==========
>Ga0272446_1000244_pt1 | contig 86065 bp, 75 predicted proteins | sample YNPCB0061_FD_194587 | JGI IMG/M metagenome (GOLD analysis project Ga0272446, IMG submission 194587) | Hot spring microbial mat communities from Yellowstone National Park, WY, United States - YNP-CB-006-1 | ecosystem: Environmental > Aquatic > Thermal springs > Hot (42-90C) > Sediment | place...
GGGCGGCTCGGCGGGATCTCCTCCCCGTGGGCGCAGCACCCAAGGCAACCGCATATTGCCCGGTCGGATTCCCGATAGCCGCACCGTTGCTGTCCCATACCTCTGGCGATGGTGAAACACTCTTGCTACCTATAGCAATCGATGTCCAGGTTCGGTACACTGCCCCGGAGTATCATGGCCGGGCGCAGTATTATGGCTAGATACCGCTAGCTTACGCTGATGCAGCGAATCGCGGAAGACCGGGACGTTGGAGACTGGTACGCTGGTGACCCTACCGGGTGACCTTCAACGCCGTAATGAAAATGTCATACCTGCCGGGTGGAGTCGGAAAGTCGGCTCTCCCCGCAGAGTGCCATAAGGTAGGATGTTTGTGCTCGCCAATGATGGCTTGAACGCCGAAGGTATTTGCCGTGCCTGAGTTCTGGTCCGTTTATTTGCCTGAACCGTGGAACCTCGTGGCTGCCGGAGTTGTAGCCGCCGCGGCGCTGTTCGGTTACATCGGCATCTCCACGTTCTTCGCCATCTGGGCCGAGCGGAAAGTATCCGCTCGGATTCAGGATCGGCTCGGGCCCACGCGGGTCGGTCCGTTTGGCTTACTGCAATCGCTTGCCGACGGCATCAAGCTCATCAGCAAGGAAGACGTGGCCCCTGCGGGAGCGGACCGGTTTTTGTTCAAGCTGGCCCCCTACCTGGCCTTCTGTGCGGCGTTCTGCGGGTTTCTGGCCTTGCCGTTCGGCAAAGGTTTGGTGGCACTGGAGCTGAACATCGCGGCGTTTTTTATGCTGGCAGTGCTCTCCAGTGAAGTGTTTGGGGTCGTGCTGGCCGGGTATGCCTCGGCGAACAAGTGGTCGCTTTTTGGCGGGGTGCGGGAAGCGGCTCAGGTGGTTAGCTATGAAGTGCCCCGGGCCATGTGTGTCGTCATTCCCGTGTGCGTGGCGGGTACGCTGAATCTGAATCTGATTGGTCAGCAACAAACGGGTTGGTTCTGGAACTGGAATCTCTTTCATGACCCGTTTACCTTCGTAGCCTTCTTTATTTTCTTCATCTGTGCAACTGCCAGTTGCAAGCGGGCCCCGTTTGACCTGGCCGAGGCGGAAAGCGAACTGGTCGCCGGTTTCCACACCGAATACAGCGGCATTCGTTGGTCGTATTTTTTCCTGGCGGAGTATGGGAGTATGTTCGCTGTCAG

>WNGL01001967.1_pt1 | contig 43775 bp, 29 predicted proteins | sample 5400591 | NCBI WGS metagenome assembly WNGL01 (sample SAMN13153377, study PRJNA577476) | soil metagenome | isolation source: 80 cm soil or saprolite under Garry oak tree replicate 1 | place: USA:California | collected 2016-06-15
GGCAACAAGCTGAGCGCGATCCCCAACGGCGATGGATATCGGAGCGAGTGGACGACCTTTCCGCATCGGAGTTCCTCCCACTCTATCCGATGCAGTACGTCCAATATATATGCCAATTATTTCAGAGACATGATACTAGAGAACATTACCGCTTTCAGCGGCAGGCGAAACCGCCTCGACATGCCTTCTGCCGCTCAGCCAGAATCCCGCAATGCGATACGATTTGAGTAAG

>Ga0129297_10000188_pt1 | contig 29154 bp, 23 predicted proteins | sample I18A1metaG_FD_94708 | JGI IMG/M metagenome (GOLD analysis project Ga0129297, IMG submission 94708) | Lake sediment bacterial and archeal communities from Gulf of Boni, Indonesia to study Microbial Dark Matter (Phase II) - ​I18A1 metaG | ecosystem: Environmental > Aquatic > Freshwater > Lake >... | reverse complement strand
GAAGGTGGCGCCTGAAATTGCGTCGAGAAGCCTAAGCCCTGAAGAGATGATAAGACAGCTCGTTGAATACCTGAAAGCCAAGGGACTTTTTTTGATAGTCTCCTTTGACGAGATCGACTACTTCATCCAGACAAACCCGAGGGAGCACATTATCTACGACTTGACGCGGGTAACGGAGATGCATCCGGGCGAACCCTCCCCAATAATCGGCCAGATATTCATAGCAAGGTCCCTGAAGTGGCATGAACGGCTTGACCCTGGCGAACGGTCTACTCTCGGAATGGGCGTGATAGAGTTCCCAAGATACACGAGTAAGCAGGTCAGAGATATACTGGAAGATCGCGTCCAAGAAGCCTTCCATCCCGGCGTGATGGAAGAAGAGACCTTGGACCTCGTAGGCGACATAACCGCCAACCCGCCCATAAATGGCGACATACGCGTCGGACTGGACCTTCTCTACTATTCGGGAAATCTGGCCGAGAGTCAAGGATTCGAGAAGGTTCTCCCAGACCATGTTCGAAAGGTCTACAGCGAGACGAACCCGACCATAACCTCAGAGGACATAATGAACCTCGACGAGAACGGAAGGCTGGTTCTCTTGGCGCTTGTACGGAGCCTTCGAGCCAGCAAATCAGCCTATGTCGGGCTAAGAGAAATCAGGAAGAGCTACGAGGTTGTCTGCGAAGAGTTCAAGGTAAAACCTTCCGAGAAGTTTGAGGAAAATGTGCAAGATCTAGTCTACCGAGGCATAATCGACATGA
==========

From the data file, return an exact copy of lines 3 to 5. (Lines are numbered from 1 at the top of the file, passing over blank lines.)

>WNGL01001967.1_pt1 | contig 43775 bp, 29 predicted proteins | sample 5400591 | NCBI WGS metagenome assembly WNGL01 (sample SAMN13153377, study PRJNA577476) | soil metagenome | isolation source: 80 cm soil or saprolite under Garry oak tree replicate 1 | place: USA:California | collected 2016-06-15
GGCAACAAGCTGAGCGCGATCCCCAACGGCGATGGATATCGGAGCGAGTGGACGACCTTTCCGCATCGGAGTTCCTCCCACTCTATCCGATGCAGTACGTCCAATATATATGCCAATTATTTCAGAGACATGATACTAGAGAACATTACCGCTTTCAGCGGCAGGCGAAACCGCCTCGACATGCCTTCTGCCGCTCAGCCAGAATCCCGCAATGCGATACGATTTGAGTAAG

>Ga0129297_10000188_pt1 | contig 29154 bp, 23 predicted proteins | sample I18A1metaG_FD_94708 | JGI IMG/M metagenome (GOLD analysis project Ga0129297, IMG submission 94708) | Lake sediment bacterial and archeal communities from Gulf of Boni, Indonesia to study Microbial Dark Matter (Phase II) - ​I18A1 metaG | ecosystem: Environmental > Aquatic > Freshwater > Lake >... | reverse complement strand